Link to info on the WD issue:

    Anyway. I don't know enough about the controllers to give answers, but I'd recommend going for a drive that is raid certified. ie. WD RE3 drives or equivalent from other manufacturers.
  10. None of the Intel motherboards have more than 6 Raid ready Sata ports and if you want onboard Raid, Intel is certainly the best.

    But I think the bigger picture is being missed: software Raid 5 and even hardware Raid 5 is horribly slow when you add writes to the mix. If it was just a file and web server, Raid 5 would work great. But since you want VMs and encoding, a single Raid 5 array, whether software or hardware will slow it down. A good reason to get a hardware controller, and that Highpoint 4320 is an amazing value, is hardware controllers use delayed spin-up; thus, the power requirement during boot-up is greatly reduced.

    Sub mesa knows quite a bit and it seems that you would need to spend weeks upon weeks learning to implement what he suggested. I prefer not to trust my data with free software and would rather stick with the big guys(VMWare) and hardware.

    I forgot to add: using the Highpoint and 8 drives, 1 -Raid 10 & 1 -Raid 5 or 2 -Raid 10 arrays would provide far better performance. You could put the File server on the Raid 5 and the VMs on the Raid 10.

    For drives, the new 7200.12s are the fastest and lowest power 7200rpm drives ever.
  11. Define 'slow', is 400MB/s slow? With write-back the writing part has some tricks in order to hide the complicated writing process on RAID5. Software RAID5 is known to beat Areca in sequential read and write scenario's, but that's not so hard; the Areca is still superior for anything but sequential I/O.

    For ZFS, the RAID-level used is called RAID-Z. It is comparable to RAID5 but differs in the way that dynamic stripe sizes are used; unlike RAID5 where a static and unchangeable stripesize is used. By having variable stripes, many of the 2-phase write techniques required by RAID5 are not required by ZFS's RAID-Z. This is only possible if filesystem and RAID-engine are integrated in one package, like ZFS basically is; filesystem and RAID-engine. Its pretty great, and ZFS is so superior to well-known filesystems like NTFS and Ext3.

    By the way, Virtualbox can export/import images to standardized formats, so you could use the VM probably with other virtualization products like vmware as well; so you're not stuck with one vendor.

    One nifty feature of hardware controllers specialk90 pointed out is staggered spin-up, which means the disks don't try to spin-up all at once meaning you can use a less powerful (but more efficient) power supply to power your disks.

    Chipsets have maximal 6 SATA ports. You can extend them with PCIe controllers like Silicon Image SiI-3132, JMicron JMC363 or other cheap controllers which transfer via PCI-express x1 port. These work in both linux and bsd and you can use them to add more ports to your system. They run at full speed, though 2 channels are limited to 250MB/s full duplex which is the bandwidth of the PCIe x1 slot. They should be cheap and you should be able to use more of them in one system; but they do not support staggered spin-up so watch your PSU if you go this route!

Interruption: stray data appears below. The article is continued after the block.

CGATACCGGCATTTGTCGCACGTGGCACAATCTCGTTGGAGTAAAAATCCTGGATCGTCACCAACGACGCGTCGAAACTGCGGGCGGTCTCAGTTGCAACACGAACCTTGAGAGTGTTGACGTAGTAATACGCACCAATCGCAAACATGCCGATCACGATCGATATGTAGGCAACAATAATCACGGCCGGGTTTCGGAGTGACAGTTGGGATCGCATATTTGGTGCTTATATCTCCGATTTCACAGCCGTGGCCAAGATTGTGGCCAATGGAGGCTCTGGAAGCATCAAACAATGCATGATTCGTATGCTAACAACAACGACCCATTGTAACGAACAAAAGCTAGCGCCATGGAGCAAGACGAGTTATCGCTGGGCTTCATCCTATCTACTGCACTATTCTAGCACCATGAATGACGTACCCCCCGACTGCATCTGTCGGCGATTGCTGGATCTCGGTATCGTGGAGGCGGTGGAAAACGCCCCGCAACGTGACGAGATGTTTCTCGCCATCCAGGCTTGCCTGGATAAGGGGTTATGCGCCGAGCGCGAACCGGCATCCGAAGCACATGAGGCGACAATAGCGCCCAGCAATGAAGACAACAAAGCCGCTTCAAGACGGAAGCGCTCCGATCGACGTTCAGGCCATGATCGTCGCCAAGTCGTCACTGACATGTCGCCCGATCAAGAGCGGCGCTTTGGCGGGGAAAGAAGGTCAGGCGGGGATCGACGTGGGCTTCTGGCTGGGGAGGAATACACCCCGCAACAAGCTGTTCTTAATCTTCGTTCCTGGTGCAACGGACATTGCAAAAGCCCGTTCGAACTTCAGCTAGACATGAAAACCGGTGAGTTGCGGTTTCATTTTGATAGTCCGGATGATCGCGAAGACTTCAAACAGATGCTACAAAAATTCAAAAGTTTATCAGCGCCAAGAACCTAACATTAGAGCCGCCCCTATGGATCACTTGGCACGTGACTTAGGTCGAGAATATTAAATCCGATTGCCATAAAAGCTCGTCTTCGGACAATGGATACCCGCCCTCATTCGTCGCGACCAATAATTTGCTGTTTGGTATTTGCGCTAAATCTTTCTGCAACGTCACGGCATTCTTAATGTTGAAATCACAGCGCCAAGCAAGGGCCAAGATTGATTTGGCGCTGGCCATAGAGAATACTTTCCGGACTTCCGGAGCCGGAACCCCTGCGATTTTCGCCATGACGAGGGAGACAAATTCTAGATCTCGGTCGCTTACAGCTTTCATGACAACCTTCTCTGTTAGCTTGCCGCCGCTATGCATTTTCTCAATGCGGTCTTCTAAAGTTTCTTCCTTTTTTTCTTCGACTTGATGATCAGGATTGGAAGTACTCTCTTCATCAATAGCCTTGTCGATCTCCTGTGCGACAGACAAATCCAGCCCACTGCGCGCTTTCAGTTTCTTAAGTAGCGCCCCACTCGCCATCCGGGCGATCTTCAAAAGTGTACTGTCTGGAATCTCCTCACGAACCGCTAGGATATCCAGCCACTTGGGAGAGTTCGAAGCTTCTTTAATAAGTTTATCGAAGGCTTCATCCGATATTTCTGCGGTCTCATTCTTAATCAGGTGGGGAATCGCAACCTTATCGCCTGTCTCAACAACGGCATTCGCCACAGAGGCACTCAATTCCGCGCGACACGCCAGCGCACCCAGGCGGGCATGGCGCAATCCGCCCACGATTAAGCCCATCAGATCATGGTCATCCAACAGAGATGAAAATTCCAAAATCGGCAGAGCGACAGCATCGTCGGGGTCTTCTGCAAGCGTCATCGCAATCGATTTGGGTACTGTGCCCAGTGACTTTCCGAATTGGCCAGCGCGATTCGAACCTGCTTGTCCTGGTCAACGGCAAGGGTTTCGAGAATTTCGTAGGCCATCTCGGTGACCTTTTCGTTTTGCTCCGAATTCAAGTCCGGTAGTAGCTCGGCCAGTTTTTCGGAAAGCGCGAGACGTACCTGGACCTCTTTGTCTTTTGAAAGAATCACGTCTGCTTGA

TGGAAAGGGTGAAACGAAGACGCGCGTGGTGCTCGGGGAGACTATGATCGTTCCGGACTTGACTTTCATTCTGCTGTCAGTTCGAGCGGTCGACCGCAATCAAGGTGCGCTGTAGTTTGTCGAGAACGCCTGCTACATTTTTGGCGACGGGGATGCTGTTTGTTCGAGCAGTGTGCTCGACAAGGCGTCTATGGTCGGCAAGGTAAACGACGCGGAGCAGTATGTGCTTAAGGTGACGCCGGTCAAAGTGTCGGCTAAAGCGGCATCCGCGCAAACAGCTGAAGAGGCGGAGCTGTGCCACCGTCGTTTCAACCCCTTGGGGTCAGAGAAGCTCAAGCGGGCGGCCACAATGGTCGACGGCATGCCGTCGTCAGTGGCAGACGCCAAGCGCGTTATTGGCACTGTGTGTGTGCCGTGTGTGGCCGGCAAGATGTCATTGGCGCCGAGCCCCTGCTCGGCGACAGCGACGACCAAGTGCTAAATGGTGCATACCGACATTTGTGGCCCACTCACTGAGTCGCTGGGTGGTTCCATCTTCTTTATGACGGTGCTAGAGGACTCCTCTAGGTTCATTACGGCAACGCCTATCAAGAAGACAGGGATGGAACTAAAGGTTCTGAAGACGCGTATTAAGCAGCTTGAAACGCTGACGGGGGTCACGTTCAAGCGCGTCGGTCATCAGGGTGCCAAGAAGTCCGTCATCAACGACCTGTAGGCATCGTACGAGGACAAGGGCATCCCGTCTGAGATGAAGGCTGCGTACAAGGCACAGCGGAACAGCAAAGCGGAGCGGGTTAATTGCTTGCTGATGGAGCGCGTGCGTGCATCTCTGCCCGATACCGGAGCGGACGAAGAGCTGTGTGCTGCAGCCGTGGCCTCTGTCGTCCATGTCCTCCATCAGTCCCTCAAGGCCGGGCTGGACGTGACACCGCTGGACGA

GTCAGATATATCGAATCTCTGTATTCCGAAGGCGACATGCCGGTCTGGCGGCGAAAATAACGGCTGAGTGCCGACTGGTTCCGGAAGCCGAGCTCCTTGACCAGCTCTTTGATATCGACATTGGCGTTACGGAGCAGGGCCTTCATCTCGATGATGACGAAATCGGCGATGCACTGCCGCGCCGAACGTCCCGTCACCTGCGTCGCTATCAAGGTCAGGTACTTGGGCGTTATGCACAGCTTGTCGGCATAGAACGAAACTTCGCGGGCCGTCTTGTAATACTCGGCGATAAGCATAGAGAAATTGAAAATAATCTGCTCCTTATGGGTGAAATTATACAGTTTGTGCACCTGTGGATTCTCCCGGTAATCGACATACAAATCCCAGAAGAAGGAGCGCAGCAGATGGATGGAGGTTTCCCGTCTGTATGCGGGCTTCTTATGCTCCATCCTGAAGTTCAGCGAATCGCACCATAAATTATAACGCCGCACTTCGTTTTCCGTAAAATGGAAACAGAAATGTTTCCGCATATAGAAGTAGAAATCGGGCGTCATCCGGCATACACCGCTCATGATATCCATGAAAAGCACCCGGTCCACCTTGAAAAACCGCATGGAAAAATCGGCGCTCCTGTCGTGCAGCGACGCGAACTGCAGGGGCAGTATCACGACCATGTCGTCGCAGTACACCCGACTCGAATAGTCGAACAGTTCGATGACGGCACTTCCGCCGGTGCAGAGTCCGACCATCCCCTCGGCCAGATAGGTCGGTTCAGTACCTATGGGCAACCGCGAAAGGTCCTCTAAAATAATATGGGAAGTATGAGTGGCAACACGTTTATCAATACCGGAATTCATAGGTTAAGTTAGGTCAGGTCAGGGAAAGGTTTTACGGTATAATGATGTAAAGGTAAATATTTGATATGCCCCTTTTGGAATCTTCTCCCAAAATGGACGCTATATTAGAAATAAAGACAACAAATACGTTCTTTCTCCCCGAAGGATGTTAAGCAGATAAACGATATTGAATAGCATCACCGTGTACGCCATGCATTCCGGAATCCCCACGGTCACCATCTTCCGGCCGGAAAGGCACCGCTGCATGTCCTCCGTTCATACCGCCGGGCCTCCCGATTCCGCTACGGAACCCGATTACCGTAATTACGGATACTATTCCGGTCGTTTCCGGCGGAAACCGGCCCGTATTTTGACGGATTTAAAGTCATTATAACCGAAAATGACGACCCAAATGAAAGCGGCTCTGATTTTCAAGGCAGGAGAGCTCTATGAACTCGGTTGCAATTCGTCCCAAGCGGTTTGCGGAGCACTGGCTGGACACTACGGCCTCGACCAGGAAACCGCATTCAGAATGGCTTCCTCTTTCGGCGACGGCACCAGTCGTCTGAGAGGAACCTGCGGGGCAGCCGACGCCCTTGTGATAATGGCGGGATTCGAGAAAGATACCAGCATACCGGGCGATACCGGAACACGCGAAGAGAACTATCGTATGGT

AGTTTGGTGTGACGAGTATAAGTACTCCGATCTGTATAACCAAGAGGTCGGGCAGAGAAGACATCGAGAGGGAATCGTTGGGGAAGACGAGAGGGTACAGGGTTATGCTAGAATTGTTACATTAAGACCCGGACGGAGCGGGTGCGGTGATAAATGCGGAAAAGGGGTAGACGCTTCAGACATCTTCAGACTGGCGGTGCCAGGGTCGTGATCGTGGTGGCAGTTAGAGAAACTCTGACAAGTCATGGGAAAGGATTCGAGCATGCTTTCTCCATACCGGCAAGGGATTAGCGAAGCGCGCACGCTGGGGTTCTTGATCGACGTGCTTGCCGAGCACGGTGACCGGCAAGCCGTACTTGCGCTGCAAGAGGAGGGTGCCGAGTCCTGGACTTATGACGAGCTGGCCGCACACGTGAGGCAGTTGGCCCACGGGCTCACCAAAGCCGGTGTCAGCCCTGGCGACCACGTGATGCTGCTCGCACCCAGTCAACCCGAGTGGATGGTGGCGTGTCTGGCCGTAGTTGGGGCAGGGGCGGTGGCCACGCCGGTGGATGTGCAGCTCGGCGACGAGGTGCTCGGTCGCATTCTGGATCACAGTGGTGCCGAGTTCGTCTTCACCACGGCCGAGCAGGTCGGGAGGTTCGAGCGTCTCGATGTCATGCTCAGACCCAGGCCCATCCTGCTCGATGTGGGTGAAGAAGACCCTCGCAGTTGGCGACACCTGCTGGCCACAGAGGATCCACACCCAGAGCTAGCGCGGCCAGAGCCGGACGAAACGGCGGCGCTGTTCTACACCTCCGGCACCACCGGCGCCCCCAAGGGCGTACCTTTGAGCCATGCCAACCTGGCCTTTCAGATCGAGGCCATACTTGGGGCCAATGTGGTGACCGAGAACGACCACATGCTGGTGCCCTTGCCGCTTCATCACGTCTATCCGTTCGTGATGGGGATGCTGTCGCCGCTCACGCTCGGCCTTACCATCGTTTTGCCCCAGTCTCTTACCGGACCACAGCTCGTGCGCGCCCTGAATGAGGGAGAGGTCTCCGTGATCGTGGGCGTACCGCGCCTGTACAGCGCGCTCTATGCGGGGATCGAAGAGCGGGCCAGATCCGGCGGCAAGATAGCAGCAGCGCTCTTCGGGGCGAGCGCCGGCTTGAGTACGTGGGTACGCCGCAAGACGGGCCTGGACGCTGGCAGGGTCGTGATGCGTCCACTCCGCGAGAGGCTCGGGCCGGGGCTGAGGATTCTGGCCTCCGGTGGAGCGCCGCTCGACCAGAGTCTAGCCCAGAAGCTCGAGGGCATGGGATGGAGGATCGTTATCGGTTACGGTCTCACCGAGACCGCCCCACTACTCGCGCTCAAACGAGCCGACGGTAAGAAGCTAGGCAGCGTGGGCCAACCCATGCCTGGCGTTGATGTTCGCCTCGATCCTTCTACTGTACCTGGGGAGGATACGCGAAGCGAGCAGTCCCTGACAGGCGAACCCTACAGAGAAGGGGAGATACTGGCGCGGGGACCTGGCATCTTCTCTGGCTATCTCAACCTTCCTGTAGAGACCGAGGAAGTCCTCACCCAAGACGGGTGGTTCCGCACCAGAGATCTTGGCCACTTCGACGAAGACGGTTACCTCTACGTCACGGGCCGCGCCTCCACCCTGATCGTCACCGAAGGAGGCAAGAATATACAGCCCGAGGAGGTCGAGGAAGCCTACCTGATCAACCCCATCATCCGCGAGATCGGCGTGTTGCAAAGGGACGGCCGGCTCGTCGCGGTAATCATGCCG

example of simple add-on controller, often offering two additional SATA/300 ports

    If you want the RAID-edition drives, you can checkout the WD Green 2TB RE4-GP disks, dunno their price but compare all your options and go for something you can use for a long time and have alot of fun with.
  12. Sub mesa, could you help me out? I use Adobe CS4 for my job so I use Vista x64. Is there a way to use ZFS for my Raided drives (4-500GB in Raid 5 currently and possibly 4-150GB Raptors in Raid 0 or 10, in addition to the 4-74GB in 10 & 0 for OS/Apps using ICH) and what is the benefit to ZFS vs NTFS? Would ZFS prevent partition corruption? I never want to go through that again, although I wouldn't need to spend 40hrs trying to find a program that can save my data.

  13. Windows cannot support ZFS directly, but if you would run Windows from within a VM you could store the image files on ZFS.

    ZFS's design is much different from other filesystems. Its the first widespread filesystem with its own RAID-engine and it uses several new techniques which are fundamental in nature, such as the Copy-on-Write model. In essence, ZFS should be one of the most safe filesystems:

    - checksums protect both the data as well as the metadata (metadata is 'extra' data used by the filesystem, if it becomes corrupt on NTFS, you can loose whole terabytes worth of directories. it may be recoverable but hey, preventing that in the first case is better)
    - because corruption is now detectable, ZFS can correct/fix/heal this on-the-fly, as long as its a correctable error. Should you have a RAID1 or RAID5 array, ZFS can use the redundant data to 'correct' the corruption, or simply restore the file from a backup or snapshot copy.
    - no more checking filesystems; ZFS is maintenance-free! ZFS heals itself, whenever it feels the need to, you can force a full 'scrub' which will read all files and if the "checksum error" counter stays on zero, your filesystem is in perfect health.
    - on the fly compression and AES-encryption (zfs-crypt is a feature in development; not yet integrated in most dists)
    - Since its copy-on-write, should the system crash or a power failure presents itself, the filesystem will simply be in state in the future (like 20-30 seconds), but it will be consistent so corruption should be no issue in this case
    - ZFS can be very fast, in the right circumstances, the Linux ZFS implementation is not so fast because of license issues, but on FreeBSD and OpenSolaris you can get the latest version offering great performance and features, they are both kernel-level implementations.